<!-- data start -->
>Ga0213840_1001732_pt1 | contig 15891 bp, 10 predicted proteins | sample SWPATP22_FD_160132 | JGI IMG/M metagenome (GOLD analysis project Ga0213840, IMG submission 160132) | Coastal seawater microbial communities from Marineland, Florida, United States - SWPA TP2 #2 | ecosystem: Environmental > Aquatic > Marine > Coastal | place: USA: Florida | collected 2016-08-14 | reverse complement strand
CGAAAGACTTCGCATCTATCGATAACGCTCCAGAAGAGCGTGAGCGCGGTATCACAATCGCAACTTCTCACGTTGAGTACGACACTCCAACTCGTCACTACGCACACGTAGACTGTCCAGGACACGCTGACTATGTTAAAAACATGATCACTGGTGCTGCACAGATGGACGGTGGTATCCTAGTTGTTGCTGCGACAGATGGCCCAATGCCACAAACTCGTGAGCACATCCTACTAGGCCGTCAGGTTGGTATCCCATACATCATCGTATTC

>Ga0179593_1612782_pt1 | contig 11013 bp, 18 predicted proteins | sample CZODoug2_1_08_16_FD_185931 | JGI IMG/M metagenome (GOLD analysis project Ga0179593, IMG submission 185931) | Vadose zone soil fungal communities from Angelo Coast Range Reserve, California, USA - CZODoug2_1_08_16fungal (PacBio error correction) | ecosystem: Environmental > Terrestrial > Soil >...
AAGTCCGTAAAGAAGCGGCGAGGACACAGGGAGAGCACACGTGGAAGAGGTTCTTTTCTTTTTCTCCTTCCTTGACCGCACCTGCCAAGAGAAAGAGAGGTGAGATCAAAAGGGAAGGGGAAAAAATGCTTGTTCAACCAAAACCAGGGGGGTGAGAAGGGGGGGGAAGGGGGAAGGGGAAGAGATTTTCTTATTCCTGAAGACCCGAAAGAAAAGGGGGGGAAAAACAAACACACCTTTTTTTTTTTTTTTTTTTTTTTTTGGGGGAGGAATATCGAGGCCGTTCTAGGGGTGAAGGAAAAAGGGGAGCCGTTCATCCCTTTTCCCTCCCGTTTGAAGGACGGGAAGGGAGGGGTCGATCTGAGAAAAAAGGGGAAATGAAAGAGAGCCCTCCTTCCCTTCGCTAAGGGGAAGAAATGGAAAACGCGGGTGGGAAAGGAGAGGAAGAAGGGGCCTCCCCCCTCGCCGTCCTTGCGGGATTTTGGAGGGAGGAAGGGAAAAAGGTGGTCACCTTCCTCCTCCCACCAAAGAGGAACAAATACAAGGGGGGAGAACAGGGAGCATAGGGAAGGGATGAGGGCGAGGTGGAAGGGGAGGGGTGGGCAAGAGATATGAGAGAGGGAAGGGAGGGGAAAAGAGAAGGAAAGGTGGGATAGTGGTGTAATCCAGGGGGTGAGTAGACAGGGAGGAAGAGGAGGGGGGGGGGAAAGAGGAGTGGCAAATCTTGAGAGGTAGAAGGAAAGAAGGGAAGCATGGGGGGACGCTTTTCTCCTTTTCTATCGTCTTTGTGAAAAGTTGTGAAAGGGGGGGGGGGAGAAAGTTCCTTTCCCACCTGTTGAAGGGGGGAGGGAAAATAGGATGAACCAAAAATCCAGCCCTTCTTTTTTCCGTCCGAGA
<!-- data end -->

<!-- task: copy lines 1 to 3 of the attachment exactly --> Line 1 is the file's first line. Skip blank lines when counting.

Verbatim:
>Ga0213840_1001732_pt1 | contig 15891 bp, 10 predicted proteins | sample SWPATP22_FD_160132 | JGI IMG/M metagenome (GOLD analysis project Ga0213840, IMG submission 160132) | Coastal seawater microbial communities from Marineland, Florida, United States - SWPA TP2 #2 | ecosystem: Environmental > Aquatic > Marine > Coastal | place: USA: Florida | collected 2016-08-14 | reverse complement strand
CGAAAGACTTCGCATCTATCGATAACGCTCCAGAAGAGCGTGAGCGCGGTATCACAATCGCAACTTCTCACGTTGAGTACGACACTCCAACTCGTCACTACGCACACGTAGACTGTCCAGGACACGCTGACTATGTTAAAAACATGATCACTGGTGCTGCACAGATGGACGGTGGTATCCTAGTTGTTGCTGCGACAGATGGCCCAATGCCACAAACTCGTGAGCACATCCTACTAGGCCGTCAGGTTGGTATCCCATACATCATCGTATTC

>Ga0179593_1612782_pt1 | contig 11013 bp, 18 predicted proteins | sample CZODoug2_1_08_16_FD_185931 | JGI IMG/M metagenome (GOLD analysis project Ga0179593, IMG submission 185931) | Vadose zone soil fungal communities from Angelo Coast Range Reserve, California, USA - CZODoug2_1_08_16fungal (PacBio error correction) | ecosystem: Environmental > Terrestrial > Soil >...